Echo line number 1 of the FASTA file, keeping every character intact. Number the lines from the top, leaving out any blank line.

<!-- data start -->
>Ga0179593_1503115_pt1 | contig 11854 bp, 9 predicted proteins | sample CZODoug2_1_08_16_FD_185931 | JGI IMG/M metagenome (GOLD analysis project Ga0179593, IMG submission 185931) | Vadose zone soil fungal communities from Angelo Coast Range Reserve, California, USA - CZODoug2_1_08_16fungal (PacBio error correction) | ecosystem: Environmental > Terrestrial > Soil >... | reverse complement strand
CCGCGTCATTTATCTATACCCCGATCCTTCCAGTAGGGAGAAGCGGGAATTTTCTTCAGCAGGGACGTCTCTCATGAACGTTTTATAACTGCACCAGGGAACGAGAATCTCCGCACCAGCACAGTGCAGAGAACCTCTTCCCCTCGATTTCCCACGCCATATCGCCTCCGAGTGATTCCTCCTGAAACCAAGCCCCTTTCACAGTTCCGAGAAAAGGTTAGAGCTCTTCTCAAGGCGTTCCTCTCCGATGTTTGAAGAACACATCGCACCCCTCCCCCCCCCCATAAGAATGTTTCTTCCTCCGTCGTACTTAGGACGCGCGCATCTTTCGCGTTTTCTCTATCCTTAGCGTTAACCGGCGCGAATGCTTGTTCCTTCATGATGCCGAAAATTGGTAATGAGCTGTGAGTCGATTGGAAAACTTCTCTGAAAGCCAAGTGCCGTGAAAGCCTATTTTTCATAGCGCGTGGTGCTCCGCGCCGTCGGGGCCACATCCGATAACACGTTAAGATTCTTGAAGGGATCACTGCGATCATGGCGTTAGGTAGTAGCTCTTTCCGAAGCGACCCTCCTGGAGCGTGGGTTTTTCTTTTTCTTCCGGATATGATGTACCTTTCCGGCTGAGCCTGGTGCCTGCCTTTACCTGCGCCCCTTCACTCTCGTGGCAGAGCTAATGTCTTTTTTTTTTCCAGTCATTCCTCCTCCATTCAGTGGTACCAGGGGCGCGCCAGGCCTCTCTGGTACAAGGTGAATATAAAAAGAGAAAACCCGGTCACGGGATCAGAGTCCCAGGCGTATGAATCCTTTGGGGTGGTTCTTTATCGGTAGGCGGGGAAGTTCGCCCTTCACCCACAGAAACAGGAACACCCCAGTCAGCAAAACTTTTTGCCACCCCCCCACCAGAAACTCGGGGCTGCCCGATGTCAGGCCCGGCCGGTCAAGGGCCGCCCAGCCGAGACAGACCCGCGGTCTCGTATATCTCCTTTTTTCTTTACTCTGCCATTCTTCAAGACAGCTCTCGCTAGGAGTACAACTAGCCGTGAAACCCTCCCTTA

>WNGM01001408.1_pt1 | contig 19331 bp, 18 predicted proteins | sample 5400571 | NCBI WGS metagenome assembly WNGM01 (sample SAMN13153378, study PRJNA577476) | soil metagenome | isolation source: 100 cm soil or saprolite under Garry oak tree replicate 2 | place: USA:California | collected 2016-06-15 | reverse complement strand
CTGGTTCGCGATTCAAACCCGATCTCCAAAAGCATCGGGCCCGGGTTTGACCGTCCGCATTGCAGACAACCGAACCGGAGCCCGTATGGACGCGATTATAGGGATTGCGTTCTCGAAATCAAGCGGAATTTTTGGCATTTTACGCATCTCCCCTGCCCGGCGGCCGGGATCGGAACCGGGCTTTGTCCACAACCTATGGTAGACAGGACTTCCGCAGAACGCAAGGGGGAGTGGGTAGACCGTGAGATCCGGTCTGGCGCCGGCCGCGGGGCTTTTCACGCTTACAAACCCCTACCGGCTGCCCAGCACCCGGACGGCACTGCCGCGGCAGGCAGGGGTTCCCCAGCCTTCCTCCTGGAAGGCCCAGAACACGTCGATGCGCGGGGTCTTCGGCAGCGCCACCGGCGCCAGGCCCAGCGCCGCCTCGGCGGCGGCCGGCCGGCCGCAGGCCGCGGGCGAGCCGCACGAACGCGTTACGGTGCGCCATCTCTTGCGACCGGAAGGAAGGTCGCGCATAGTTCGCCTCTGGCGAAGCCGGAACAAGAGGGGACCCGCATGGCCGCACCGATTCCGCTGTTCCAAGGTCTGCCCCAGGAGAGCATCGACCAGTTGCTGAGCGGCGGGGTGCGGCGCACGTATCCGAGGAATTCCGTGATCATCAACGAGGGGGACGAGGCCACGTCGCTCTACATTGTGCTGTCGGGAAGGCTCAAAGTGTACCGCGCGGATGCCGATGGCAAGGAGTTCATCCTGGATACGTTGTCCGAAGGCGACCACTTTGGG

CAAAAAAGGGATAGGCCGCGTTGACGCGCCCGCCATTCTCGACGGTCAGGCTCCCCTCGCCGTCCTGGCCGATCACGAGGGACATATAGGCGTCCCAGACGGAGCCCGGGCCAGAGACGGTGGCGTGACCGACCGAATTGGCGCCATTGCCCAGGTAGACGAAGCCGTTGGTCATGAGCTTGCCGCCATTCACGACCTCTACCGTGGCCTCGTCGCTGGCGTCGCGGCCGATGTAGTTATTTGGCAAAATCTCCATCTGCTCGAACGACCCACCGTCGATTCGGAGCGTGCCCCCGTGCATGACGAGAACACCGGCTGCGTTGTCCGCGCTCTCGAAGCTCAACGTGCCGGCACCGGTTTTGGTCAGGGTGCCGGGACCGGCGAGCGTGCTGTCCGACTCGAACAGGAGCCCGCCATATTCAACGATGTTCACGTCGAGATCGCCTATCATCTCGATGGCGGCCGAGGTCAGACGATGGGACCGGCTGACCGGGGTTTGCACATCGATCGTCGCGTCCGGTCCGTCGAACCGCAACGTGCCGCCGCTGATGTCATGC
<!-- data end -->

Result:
>Ga0179593_1503115_pt1 | contig 11854 bp, 9 predicted proteins | sample CZODoug2_1_08_16_FD_185931 | JGI IMG/M metagenome (GOLD analysis project Ga0179593, IMG submission 185931) | Vadose zone soil fungal communities from Angelo Coast Range Reserve, California, USA - CZODoug2_1_08_16fungal (PacBio error correction) | ecosystem: Environmental > Terrestrial > Soil >... | reverse complement strand